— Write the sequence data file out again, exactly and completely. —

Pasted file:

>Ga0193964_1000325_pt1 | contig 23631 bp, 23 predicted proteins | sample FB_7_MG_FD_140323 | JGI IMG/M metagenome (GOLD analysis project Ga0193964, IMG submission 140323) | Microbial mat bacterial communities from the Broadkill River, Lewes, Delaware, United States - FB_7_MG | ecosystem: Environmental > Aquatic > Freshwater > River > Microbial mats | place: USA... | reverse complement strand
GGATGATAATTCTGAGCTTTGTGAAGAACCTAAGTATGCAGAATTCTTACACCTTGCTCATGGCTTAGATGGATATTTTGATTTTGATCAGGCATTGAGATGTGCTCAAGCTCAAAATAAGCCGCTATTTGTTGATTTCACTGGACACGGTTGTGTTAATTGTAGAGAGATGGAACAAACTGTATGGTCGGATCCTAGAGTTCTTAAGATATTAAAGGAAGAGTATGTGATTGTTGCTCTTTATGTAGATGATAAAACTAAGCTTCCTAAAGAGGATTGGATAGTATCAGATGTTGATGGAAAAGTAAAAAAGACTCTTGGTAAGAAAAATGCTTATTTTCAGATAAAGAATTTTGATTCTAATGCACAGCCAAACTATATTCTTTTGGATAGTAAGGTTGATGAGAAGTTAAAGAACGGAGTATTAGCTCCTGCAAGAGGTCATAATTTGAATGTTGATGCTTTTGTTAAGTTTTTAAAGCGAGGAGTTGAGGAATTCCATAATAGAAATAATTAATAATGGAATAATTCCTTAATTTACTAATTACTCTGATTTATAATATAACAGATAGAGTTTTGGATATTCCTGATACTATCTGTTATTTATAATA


>Ga0193964_1000325_pt1 | contig 23631 bp, 23 predicted proteins | sample FB_7_MG_FD_140323 | JGI IMG/M metagenome (GOLD analysis project Ga0193964, IMG submission 140323) | Microbial mat bacterial communities from the Broadkill River, Lewes, Delaware, United States - FB_7_MG | ecosystem: Environmental > Aquatic > Freshwater > River > Microbial mats | place: USA... | reverse complement strand
GGATGATAATTCTGAGCTTTGTGAAGAACCTAAGTATGCAGAATTCTTACACCTTGCTCATGGCTTAGATGGATATTTTGATTTTGATCAGGCATTGAGATGTGCTCAAGCTCAAAATAAGCCGCTATTTGTTGATTTCACTGGACACGGTTGTGTTAATTGTAGAGAGATGGAACAAACTGTATGGTCGGATCCTAGAGTTCTTAAGATATTAAAGGAAGAGTATGTGATTGTTGCTCTTTATGTAGATGATAAAACTAAGCTTCCTAAAGAGGATTGGATAGTATCAGATGTTGATGGAAAAGTAAAAAAGACTCTTGGTAAGAAAAATGCTTATTTTCAGATAAAGAATTTTGATTCTAATGCACAGCCAAACTATATTCTTTTGGATAGTAAGGTTGATGAGAAGTTAAAGAACGGAGTATTAGCTCCTGCAAGAGGTCATAATTTGAATGTTGATGCTTTTGTTAAGTTTTTAAAGCGAGGAGTTGAGGAATTCCATAATAGAAATAATTAATAATGGAATAATTCCTTAATTTACTAATTACTCTGATTTATAATATAACAGATAGAGTTTTGGATATTCCTGATACTATCTGTTATTTATAATA